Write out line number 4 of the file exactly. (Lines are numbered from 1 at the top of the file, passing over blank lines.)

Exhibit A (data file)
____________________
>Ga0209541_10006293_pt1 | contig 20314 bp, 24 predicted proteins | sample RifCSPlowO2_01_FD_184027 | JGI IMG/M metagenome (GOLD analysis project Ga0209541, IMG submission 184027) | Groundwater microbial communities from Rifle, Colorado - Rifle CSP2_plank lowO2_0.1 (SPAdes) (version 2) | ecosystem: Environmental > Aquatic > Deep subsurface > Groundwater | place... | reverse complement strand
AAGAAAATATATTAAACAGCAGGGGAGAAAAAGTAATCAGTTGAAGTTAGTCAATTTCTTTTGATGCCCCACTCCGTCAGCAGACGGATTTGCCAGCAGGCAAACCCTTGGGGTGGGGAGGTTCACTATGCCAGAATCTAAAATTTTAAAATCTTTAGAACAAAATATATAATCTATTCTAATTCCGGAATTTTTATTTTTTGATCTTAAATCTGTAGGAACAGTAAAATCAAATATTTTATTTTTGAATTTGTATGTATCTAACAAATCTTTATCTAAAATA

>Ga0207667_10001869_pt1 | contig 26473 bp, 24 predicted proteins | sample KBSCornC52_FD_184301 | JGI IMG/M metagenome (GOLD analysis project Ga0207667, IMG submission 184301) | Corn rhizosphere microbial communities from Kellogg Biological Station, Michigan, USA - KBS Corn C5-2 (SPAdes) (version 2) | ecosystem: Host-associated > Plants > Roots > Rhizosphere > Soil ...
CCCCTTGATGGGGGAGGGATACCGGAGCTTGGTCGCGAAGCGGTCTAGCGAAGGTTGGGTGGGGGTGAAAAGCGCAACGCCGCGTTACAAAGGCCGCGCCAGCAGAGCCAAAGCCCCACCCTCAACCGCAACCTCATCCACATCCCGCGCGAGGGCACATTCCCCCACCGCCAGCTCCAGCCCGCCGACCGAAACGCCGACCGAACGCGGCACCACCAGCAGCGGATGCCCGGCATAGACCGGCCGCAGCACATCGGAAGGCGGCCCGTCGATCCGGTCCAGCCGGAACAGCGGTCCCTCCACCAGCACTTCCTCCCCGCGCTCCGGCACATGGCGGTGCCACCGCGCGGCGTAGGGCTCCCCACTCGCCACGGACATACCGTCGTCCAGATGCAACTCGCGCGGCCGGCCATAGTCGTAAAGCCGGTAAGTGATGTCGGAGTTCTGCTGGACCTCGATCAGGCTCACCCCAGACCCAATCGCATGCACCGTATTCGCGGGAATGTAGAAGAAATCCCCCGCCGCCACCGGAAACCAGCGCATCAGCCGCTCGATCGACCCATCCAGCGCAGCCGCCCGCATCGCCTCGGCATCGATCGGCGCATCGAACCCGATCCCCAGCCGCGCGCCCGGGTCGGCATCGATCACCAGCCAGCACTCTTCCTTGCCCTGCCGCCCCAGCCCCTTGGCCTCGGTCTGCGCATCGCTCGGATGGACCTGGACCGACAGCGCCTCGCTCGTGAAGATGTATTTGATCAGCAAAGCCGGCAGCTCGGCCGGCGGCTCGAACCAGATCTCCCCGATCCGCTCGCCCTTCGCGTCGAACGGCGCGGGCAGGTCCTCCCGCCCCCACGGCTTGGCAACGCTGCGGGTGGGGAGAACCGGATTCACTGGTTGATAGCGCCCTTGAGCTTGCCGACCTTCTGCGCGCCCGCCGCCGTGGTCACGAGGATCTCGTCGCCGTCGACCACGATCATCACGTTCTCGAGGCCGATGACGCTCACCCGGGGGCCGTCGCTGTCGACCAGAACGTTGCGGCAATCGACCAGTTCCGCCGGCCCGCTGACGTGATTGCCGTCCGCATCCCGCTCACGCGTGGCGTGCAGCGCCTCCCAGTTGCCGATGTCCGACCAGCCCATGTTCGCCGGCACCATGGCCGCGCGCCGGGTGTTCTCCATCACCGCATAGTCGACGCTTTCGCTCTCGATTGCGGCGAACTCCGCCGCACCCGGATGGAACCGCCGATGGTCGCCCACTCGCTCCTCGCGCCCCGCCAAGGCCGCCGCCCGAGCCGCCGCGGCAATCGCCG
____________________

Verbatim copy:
CCCCTTGATGGGGGAGGGATACCGGAGCTTGGTCGCGAAGCGGTCTAGCGAAGGTTGGGTGGGGGTGAAAAGCGCAACGCCGCGTTACAAAGGCCGCGCCAGCAGAGCCAAAGCCCCACCCTCAACCGCAACCTCATCCACATCCCGCGCGAGGGCACATTCCCCCACCGCCAGCTCCAGCCCGCCGACCGAAACGCCGACCGAACGCGGCACCACCAGCAGCGGATGCCCGGCATAGACCGGCCGCAGCACATCGGAAGGCGGCCCGTCGATCCGGTCCAGCCGGAACAGCGGTCCCTCCACCAGCACTTCCTCCCCGCGCTCCGGCACATGGCGGTGCCACCGCGCGGCGTAGGGCTCCCCACTCGCCACGGACATACCGTCGTCCAGATGCAACTCGCGCGGCCGGCCATAGTCGTAAAGCCGGTAAGTGATGTCGGAGTTCTGCTGGACCTCGATCAGGCTCACCCCAGACCCAATCGCATGCACCGTATTCGCGGGAATGTAGAAGAAATCCCCCGCCGCCACCGGAAACCAGCGCATCAGCCGCTCGATCGACCCATCCAGCGCAGCCGCCCGCATCGCCTCGGCATCGATCGGCGCATCGAACCCGATCCCCAGCCGCGCGCCCGGGTCGGCATCGATCACCAGCCAGCACTCTTCCTTGCCCTGCCGCCCCAGCCCCTTGGCCTCGGTCTGCGCATCGCTCGGATGGACCTGGACCGACAGCGCCTCGCTCGTGAAGATGTATTTGATCAGCAAAGCCGGCAGCTCGGCCGGCGGCTCGAACCAGATCTCCCCGATCCGCTCGCCCTTCGCGTCGAACGGCGCGGGCAGGTCCTCCCGCCCCCACGGCTTGGCAACGCTGCGGGTGGGGAGAACCGGATTCACTGGTTGATAGCGCCCTTGAGCTTGCCGACCTTCTGCGCGCCCGCCGCCGTGGTCACGAGGATCTCGTCGCCGTCGACCACGATCATCACGTTCTCGAGGCCGATGACGCTCACCCGGGGGCCGTCGCTGTCGACCAGAACGTTGCGGCAATCGACCAGTTCCGCCGGCCCGCTGACGTGATTGCCGTCCGCATCCCGCTCACGCGTGGCGTGCAGCGCCTCCCAGTTGCCGATGTCCGACCAGCCCATGTTCGCCGGCACCATGGCCGCGCGCCGGGTGTTCTCCATCACCGCATAGTCGACGCTTTCGCTCTCGATTGCGGCGAACTCCGCCGCACCCGGATGGAACCGCCGATGGTCGCCCACTCGCTCCTCGCGCCCCGCCAAGGCCGCCGCCCGAGCCGCCGCGGCAATCGCCG